Writer & Artist: Ken Garing
Publisher: Image
Reviewer: Rob Patey (aka Optimous Douche – Ain’t It Cool News)

I hate a lot of comic creators for their craptacular dialing in of content as their fame grows. Then there are creators like Ken Garing who breed a different hate, a hate spawned from envy at their immense talent and ability to take simple concepts we’ve seen before and create something wholly new from the pieces. But Garing smooshes our nose in his talent even further since he’s able to not only come to the table with the great high level, but is a one-man house of talent in execution as well.

I’ve had a comic in the works now for the last three years. Sadly, all I can do is write and I had to source the rest of the resources that will visualize my words. This is the common mold for 99% of the books out there. There’s a reason for this compartmentalization in comics, writers usually can’t draw and artists usually can’t write; God’s class balancing if you will. Then there are fuckers like Garing who do both to such an exceptional level their first book gets gobbled in seeming seconds when you look at the long roads others must take to getting published.

I reviewed the first issue of PLANETOID several months before Garing was signed on by Image. Also it was when I thought PLANETOID was going to be a mere space survival tale. And it is to a certain extent. The tale starts at the end of a great galactic war between humans and the Ono Mao empires, and every species unfortunate to get caught in the middle of their galactic land grab.

Silas Aden is a Bruce Willis type middle-aged pilot who is unfortunate enough to crash land on a manufacturing planetoid that has long been forgotten by both empires – at least on first glance.

Through the first few issues Aden was a victim of survivalist instinct, trying desperately to get any communication running that will get him off this barely inhabitable rock.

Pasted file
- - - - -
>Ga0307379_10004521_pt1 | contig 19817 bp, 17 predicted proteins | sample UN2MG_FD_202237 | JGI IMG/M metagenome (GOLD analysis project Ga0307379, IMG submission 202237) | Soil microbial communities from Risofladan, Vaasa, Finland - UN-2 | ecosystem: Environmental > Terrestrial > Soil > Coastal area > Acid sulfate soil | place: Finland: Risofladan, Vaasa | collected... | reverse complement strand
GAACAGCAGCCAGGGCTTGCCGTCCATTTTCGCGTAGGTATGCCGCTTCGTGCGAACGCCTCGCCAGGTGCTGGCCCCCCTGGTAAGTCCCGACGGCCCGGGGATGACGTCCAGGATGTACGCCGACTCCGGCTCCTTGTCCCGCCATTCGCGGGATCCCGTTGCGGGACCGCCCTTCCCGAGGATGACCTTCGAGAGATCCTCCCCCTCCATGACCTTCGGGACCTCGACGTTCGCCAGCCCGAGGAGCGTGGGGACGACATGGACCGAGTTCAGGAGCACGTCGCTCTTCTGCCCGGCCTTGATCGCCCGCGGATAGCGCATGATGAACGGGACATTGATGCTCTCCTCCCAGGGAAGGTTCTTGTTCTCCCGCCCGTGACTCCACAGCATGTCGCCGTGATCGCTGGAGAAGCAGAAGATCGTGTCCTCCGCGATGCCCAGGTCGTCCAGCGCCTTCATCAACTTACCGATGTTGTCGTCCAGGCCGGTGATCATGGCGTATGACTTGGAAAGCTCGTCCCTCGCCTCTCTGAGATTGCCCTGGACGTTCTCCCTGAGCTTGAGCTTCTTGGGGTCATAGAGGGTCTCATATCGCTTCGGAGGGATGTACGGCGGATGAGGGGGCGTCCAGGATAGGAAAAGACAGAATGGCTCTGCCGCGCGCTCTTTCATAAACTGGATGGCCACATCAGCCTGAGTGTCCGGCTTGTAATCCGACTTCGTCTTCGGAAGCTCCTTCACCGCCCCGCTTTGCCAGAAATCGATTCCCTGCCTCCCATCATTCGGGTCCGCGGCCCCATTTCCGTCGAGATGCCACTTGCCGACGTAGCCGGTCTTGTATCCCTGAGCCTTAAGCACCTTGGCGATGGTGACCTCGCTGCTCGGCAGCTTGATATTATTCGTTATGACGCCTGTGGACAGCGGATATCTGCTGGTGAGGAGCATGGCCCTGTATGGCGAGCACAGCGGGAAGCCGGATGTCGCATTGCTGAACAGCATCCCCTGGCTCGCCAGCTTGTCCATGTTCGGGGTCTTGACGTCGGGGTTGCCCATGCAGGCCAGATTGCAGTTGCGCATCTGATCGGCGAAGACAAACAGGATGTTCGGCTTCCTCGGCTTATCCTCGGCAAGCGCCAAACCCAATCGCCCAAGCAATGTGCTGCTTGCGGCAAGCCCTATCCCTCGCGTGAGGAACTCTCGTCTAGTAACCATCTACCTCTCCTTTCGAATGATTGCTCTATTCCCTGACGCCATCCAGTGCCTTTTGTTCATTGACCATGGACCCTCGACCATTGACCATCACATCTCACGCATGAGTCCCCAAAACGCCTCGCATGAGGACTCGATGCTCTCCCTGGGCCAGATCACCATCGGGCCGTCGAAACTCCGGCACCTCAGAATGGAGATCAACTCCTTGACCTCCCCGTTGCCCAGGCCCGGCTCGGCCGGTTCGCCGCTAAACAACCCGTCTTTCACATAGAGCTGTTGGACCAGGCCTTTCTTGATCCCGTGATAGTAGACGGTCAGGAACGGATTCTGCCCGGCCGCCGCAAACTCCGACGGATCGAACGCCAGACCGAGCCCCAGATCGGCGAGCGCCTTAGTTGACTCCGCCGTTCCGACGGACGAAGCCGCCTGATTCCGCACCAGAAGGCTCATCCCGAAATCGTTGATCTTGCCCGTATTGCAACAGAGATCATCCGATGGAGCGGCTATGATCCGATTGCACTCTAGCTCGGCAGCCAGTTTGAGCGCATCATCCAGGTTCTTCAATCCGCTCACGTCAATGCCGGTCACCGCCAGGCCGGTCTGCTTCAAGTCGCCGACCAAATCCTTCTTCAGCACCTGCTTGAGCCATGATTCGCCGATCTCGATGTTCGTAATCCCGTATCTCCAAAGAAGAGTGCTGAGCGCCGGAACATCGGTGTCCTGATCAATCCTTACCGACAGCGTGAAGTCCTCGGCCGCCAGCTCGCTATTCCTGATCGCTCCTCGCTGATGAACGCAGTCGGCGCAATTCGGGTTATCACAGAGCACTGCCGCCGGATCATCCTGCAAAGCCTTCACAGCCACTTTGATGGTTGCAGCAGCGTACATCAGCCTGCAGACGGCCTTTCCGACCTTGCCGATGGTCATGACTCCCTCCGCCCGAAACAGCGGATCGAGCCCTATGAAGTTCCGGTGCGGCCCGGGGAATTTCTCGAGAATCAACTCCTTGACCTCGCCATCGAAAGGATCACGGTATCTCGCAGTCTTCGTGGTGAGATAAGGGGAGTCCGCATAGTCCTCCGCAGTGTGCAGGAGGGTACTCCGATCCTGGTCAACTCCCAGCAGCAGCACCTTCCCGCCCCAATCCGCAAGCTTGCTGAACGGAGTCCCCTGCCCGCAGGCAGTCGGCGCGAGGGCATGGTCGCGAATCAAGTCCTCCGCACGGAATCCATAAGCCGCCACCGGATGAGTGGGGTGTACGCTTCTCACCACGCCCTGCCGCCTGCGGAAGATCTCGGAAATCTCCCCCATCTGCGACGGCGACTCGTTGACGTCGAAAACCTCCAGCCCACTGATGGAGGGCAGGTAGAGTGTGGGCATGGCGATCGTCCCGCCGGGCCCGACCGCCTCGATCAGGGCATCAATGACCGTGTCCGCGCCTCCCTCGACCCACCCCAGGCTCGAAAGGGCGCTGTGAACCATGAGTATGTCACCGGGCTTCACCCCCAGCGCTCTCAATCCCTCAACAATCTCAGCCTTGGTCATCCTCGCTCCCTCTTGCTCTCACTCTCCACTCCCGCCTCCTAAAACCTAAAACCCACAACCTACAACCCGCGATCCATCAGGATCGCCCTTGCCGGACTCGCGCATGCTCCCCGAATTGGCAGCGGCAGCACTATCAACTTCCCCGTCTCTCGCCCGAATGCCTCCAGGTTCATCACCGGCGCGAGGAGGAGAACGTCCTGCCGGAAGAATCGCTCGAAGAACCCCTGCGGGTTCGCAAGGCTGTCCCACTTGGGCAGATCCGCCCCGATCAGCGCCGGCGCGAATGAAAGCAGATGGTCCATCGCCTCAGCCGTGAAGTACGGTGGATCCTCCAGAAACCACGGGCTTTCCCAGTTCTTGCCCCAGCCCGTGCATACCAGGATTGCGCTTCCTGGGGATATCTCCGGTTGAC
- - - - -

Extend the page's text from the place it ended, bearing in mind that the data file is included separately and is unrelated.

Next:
The more he comes to know this lifeless rock though, the more he realizes there might be more, and a better life, here than back on the almost mythical mother Gaia.

This is one of those books where I don’t want to spoil a moment of its awesomeness. Through the simple theme of space and a stranger in a strange land, Garing explores the nature of man, our thirst for freedom and our even greater thirst for connection wherever we can find it. The concepts of sacrificing self for the greater good is Aden’s journey, but the detail to which Garing gives that journey through a careful balance of well-crafted art and words makes me hopeful for the fact that the soul of space exploration tales didn’t end with Gene Roddenberry. Aden redeems himself by creating a new and thriving culture on PLANETOID as he’s valiantly trying to escape that culture and leave.

Garing could easily turn PLANETOID into complete and epic space opera if he so chooses. I know I would love to write a little fan fiction about the state of Mother Gaia in this post post industrialized future. The forgotten relics f manufacturing permeate this peace, and unlike derelict coal or steel towns Garing’s visuals are as epic in scope as they are haunting in spirit.

I love this book; it’s an infusion of space drama that hasn’t been satiated in awhile. SAGA is great, but it’s a fantasy compared to the stark reality of space. Space is cold, space is harsh, we are its slaves and we must find solace whenever it presents itself.

Read PLANETOID and if you don’t like them, I’ll buy them from you. Yes, that’s how much I believe in this work.